Yabe-san, Tessei, and the cleaning crews have received well-deserved International recognition for what they achieved. Rail operators from all over the world come to study these cleaning crews, and Harvard Business School has developed case studies to document and understand this incredible turnaround. 

But there is something important and innovative here that always seems to get overlooked. 

The Story Behind the Miracle

The seven-minute miracle is the kind of just-so story about Japan that the foreign media loves. It’s positive, uplifting, and at first glance it seems to be one of those stories of diligence and efficiency that only happens in Japan. 

But it doesn’t have to be. 

It’s easy to attribute the diligence of the cleaning crews and the tidiness of the passengers as something uniquely Japanese, but it’s not. We know it’s not because we saw their behavior change. Neither the Shinkansen cleaners nor passengers were doing this in 2005 but they were in 2010, and they still are today.

So what caused these changes?

The real innovation here did not focus on introducing efficiency. It involved introducing multiple inefficiencies that enabled greater, sincere human connections, and those connections lead to greater efficiencies.

Almost every change Yabe-san introduced risked decreasing efficiency and quality of service in the short-term. Having the cleaners distracted by talking with passengers, decreasing measurement and oversight, and making the cleaning crews more visible went against hospitality and travel best practices. This kind of work is supposed to take place out of sight and all friction for the customer should be removed.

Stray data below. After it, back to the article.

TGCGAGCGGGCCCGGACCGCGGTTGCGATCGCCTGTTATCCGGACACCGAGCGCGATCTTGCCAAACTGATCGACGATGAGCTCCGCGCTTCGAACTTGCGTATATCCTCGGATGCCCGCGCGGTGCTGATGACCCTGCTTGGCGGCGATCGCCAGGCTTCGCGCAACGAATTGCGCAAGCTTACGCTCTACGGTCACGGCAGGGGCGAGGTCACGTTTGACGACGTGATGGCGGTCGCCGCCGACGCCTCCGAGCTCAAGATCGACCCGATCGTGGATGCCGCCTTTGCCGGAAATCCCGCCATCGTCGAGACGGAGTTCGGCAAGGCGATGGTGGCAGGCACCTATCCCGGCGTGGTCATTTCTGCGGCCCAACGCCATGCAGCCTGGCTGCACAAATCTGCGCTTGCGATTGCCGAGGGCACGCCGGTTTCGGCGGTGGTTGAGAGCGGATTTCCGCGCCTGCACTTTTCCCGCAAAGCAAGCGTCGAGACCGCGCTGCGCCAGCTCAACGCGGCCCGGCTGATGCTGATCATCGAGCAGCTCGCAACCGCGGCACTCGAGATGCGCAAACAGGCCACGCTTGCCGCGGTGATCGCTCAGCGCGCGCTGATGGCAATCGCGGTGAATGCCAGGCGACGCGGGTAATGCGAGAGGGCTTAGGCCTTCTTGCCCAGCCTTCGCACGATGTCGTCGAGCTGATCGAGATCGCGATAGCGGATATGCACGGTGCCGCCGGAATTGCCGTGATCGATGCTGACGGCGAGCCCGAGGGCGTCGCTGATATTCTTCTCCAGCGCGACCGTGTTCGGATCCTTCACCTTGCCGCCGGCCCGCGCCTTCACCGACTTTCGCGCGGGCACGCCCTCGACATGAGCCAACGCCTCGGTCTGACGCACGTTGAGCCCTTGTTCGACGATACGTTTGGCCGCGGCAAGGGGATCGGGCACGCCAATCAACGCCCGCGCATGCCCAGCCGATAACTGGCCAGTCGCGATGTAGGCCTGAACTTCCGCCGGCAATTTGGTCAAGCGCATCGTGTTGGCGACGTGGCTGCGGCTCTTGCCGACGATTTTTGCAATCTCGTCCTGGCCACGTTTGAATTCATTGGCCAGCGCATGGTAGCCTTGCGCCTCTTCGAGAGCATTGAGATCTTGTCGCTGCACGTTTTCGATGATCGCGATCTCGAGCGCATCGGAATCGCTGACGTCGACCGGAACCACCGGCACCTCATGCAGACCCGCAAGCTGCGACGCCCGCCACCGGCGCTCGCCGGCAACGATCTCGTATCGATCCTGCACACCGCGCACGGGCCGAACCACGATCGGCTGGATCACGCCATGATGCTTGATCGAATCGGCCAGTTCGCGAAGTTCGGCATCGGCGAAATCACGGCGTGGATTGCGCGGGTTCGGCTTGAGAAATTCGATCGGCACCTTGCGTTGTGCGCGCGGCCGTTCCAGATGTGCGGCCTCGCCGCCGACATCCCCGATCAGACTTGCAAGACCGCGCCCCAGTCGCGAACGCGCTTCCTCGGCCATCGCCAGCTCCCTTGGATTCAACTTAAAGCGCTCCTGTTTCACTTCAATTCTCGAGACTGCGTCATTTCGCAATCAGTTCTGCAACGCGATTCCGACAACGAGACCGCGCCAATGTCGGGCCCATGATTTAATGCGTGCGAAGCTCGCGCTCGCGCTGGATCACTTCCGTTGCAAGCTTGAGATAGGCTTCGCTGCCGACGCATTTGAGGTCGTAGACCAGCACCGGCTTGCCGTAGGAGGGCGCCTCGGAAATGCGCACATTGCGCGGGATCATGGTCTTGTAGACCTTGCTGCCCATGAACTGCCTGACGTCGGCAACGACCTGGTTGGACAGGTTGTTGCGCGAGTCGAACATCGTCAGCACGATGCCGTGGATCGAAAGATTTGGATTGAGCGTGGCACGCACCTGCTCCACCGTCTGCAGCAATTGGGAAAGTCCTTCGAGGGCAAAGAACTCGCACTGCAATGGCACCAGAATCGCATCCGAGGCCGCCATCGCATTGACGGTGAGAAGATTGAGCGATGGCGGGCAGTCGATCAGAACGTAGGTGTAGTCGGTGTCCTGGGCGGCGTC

However, everything Yabe-san did increased the possibilities for human connection. Not the formal, scripted staff-customer communication or the usual manager-staff meetings, but inefficient, unnecessary communication not directly related to completing the task at hand. 

Rather than managing for control and compliance, Yabe-san was managing for transparency and connection.

Internally this not only resulted in a skyrocketing of morale but an outpouring of creative ideas. The Tessei staff not only came up with innovations that improved their own jobs, but helped design the shape of the overhead bins on the new Hokuriku Shinkansen Line. They were also the team who came up with the idea for the nursery and baby areas in Tokyo Station.

And, of course, it was this feeling of human connection that resulted in passengers cleaning up after themselves because they did not want to create extra work for someone they had just seen working so hard.  

This connection helped people realize that we are all on this train together. It did eventually make processes more efficient and less expensive, but more importantly, it made life a little bit better for everyone involved. 

And that is innovative. That is innovation at its finest. 

This changed the image of cleaning crews all over Japan, and it made a cleaning crew internationally famous and a source of national pride. 

Exporting the Miracle

So can this work outside of Japan?

Yabe himself is doubtful. He credits much of the program’s success to a kind of employee spirit that you don’t see much of outside of Japan.